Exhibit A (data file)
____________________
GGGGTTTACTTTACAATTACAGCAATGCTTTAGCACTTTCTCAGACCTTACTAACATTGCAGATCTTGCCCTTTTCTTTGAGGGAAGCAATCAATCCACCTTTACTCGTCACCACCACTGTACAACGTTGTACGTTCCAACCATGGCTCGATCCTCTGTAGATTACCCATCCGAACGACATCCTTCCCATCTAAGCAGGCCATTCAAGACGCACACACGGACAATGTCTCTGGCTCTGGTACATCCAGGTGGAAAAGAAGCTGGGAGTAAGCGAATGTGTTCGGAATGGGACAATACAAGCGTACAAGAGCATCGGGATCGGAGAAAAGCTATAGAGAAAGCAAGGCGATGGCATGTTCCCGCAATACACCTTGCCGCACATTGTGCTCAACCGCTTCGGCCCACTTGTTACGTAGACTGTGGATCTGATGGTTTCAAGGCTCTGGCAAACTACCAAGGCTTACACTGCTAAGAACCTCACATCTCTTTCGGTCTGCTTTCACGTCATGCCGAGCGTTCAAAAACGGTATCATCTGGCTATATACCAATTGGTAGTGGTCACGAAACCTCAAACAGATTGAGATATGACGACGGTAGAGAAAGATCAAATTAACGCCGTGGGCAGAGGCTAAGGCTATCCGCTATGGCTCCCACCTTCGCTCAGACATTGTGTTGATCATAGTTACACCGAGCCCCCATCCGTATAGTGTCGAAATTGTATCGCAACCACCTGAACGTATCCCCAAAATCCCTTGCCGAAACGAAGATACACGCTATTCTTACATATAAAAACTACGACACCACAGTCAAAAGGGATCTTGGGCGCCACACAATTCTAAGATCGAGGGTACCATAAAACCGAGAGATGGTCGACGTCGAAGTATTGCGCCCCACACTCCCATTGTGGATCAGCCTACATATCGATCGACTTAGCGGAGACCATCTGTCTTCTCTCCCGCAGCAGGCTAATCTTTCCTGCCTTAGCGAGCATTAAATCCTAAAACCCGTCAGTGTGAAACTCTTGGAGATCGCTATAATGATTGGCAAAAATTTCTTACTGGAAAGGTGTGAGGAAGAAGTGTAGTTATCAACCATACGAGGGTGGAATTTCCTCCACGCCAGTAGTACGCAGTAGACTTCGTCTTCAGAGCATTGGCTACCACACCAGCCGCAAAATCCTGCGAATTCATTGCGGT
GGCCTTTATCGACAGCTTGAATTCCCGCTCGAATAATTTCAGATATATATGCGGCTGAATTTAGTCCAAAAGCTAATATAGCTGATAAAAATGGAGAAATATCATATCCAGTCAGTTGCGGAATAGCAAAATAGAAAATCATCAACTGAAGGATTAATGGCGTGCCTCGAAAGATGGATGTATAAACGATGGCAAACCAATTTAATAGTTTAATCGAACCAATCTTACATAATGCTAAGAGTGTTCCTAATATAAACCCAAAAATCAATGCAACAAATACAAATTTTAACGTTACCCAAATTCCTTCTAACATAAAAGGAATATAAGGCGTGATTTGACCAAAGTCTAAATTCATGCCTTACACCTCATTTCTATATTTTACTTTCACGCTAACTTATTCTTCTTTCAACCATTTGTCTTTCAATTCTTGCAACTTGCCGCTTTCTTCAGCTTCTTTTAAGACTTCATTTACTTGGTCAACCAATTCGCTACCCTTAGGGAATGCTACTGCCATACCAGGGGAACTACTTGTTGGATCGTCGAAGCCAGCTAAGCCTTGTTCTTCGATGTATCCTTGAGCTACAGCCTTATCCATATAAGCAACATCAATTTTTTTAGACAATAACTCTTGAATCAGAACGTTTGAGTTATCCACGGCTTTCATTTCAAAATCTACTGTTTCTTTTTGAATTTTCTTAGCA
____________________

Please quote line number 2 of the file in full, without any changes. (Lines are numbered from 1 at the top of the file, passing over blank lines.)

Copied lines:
GGCCTTTATCGACAGCTTGAATTCCCGCTCGAATAATTTCAGATATATATGCGGCTGAATTTAGTCCAAAAGCTAATATAGCTGATAAAAATGGAGAAATATCATATCCAGTCAGTTGCGGAATAGCAAAATAGAAAATCATCAACTGAAGGATTAATGGCGTGCCTCGAAAGATGGATGTATAAACGATGGCAAACCAATTTAATAGTTTAATCGAACCAATCTTACATAATGCTAAGAGTGTTCCTAATATAAACCCAAAAATCAATGCAACAAATACAAATTTTAACGTTACCCAAATTCCTTCTAACATAAAAGGAATATAAGGCGTGATTTGACCAAAGTCTAAATTCATGCCTTACACCTCATTTCTATATTTTACTTTCACGCTAACTTATTCTTCTTTCAACCATTTGTCTTTCAATTCTTGCAACTTGCCGCTTTCTTCAGCTTCTTTTAAGACTTCATTTACTTGGTCAACCAATTCGCTACCCTTAGGGAATGCTACTGCCATACCAGGGGAACTACTTGTTGGATCGTCGAAGCCAGCTAAGCCTTGTTCTTCGATGTATCCTTGAGCTACAGCCTTATCCATATAAGCAACATCAATTTTTTTAGACAATAACTCTTGAATCAGAACGTTTGAGTTATCCACGGCTTTCATTTCAAAATCTACTGTTTCTTTTTGAATTTTCTTAGCA